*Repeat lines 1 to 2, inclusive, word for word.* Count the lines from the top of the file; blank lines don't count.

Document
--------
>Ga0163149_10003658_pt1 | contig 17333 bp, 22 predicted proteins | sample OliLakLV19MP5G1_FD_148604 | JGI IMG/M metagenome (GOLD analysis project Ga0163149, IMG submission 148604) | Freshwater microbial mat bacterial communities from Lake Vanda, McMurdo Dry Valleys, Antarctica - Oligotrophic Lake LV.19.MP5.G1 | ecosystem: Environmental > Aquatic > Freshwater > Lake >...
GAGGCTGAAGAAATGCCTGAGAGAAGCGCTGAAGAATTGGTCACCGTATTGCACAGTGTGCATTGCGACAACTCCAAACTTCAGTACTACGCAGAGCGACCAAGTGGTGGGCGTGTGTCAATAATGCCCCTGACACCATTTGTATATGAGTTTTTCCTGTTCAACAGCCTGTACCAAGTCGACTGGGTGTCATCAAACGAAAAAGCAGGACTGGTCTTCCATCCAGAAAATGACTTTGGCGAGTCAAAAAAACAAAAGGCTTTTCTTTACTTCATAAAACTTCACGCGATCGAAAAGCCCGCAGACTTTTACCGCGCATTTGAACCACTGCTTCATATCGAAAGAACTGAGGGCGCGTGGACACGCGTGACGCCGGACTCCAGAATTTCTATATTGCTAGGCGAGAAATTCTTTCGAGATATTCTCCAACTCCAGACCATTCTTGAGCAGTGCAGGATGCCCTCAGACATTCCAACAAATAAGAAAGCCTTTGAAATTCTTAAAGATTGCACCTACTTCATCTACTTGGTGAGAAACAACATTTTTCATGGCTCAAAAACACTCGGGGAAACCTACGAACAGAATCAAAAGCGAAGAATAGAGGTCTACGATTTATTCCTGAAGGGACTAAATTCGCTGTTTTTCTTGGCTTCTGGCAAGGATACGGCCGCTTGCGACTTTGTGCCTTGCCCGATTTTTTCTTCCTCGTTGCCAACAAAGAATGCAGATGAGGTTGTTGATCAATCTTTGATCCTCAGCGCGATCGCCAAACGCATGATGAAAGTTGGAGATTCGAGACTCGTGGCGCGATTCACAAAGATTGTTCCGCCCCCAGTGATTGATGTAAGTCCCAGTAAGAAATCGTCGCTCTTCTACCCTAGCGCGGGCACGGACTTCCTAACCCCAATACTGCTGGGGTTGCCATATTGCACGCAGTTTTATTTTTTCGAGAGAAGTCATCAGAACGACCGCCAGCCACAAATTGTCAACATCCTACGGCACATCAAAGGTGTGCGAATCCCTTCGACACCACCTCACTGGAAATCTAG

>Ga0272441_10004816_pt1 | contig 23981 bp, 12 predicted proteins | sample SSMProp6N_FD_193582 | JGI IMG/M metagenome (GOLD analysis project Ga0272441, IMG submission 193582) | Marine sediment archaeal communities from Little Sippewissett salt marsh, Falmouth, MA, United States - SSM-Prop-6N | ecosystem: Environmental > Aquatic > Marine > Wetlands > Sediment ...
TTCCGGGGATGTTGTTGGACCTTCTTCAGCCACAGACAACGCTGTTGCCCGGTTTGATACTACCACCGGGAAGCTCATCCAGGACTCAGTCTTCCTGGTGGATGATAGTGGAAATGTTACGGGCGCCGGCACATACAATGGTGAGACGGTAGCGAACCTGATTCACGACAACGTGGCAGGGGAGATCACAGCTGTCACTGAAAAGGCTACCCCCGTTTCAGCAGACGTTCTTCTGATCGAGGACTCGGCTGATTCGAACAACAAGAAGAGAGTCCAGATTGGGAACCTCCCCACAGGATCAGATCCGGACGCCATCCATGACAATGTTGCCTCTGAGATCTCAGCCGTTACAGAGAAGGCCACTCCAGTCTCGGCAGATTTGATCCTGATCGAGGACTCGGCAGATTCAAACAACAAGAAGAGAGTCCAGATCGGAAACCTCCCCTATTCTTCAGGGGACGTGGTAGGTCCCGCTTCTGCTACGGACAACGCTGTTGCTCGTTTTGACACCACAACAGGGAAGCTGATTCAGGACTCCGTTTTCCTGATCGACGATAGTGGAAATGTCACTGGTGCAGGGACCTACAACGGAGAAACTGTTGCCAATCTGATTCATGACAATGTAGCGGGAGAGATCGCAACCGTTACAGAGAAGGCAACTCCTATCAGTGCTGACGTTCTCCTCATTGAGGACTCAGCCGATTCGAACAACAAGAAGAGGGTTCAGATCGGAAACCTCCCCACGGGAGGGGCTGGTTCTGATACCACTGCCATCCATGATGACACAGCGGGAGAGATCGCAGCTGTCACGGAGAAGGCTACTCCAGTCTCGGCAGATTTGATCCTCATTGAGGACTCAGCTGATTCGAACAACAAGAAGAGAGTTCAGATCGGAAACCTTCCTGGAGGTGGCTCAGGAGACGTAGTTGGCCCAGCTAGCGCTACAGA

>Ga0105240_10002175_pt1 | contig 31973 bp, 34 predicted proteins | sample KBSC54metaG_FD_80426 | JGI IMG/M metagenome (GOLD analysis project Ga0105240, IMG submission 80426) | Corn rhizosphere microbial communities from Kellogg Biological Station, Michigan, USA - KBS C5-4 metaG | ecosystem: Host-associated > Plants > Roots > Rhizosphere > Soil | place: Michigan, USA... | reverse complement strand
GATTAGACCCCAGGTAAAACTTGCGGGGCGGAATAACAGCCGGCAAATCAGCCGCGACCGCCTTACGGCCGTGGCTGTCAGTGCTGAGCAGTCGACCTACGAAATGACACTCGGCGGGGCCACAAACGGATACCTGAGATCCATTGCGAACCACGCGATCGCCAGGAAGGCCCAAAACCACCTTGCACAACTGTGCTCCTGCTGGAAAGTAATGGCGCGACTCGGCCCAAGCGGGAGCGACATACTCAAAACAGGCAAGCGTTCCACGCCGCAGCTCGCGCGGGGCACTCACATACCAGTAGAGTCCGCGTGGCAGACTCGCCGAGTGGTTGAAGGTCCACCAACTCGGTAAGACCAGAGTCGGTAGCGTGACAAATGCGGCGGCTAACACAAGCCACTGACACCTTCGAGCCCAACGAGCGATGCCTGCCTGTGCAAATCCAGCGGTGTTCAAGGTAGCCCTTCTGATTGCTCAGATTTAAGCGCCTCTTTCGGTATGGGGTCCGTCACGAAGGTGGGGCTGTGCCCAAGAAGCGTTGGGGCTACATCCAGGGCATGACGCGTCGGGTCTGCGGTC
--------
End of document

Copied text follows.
>Ga0163149_10003658_pt1 | contig 17333 bp, 22 predicted proteins | sample OliLakLV19MP5G1_FD_148604 | JGI IMG/M metagenome (GOLD analysis project Ga0163149, IMG submission 148604) | Freshwater microbial mat bacterial communities from Lake Vanda, McMurdo Dry Valleys, Antarctica - Oligotrophic Lake LV.19.MP5.G1 | ecosystem: Environmental > Aquatic > Freshwater > Lake >...
GAGGCTGAAGAAATGCCTGAGAGAAGCGCTGAAGAATTGGTCACCGTATTGCACAGTGTGCATTGCGACAACTCCAAACTTCAGTACTACGCAGAGCGACCAAGTGGTGGGCGTGTGTCAATAATGCCCCTGACACCATTTGTATATGAGTTTTTCCTGTTCAACAGCCTGTACCAAGTCGACTGGGTGTCATCAAACGAAAAAGCAGGACTGGTCTTCCATCCAGAAAATGACTTTGGCGAGTCAAAAAAACAAAAGGCTTTTCTTTACTTCATAAAACTTCACGCGATCGAAAAGCCCGCAGACTTTTACCGCGCATTTGAACCACTGCTTCATATCGAAAGAACTGAGGGCGCGTGGACACGCGTGACGCCGGACTCCAGAATTTCTATATTGCTAGGCGAGAAATTCTTTCGAGATATTCTCCAACTCCAGACCATTCTTGAGCAGTGCAGGATGCCCTCAGACATTCCAACAAATAAGAAAGCCTTTGAAATTCTTAAAGATTGCACCTACTTCATCTACTTGGTGAGAAACAACATTTTTCATGGCTCAAAAACACTCGGGGAAACCTACGAACAGAATCAAAAGCGAAGAATAGAGGTCTACGATTTATTCCTGAAGGGACTAAATTCGCTGTTTTTCTTGGCTTCTGGCAAGGATACGGCCGCTTGCGACTTTGTGCCTTGCCCGATTTTTTCTTCCTCGTTGCCAACAAAGAATGCAGATGAGGTTGTTGATCAATCTTTGATCCTCAGCGCGATCGCCAAACGCATGATGAAAGTTGGAGATTCGAGACTCGTGGCGCGATTCACAAAGATTGTTCCGCCCCCAGTGATTGATGTAAGTCCCAGTAAGAAATCGTCGCTCTTCTACCCTAGCGCGGGCACGGACTTCCTAACCCCAATACTGCTGGGGTTGCCATATTGCACGCAGTTTTATTTTTTCGAGAGAAGTCATCAGAACGACCGCCAGCCACAAATTGTCAACATCCTACGGCACATCAAAGGTGTGCGAATCCCTTCGACACCACCTCACTGGAAATCTAG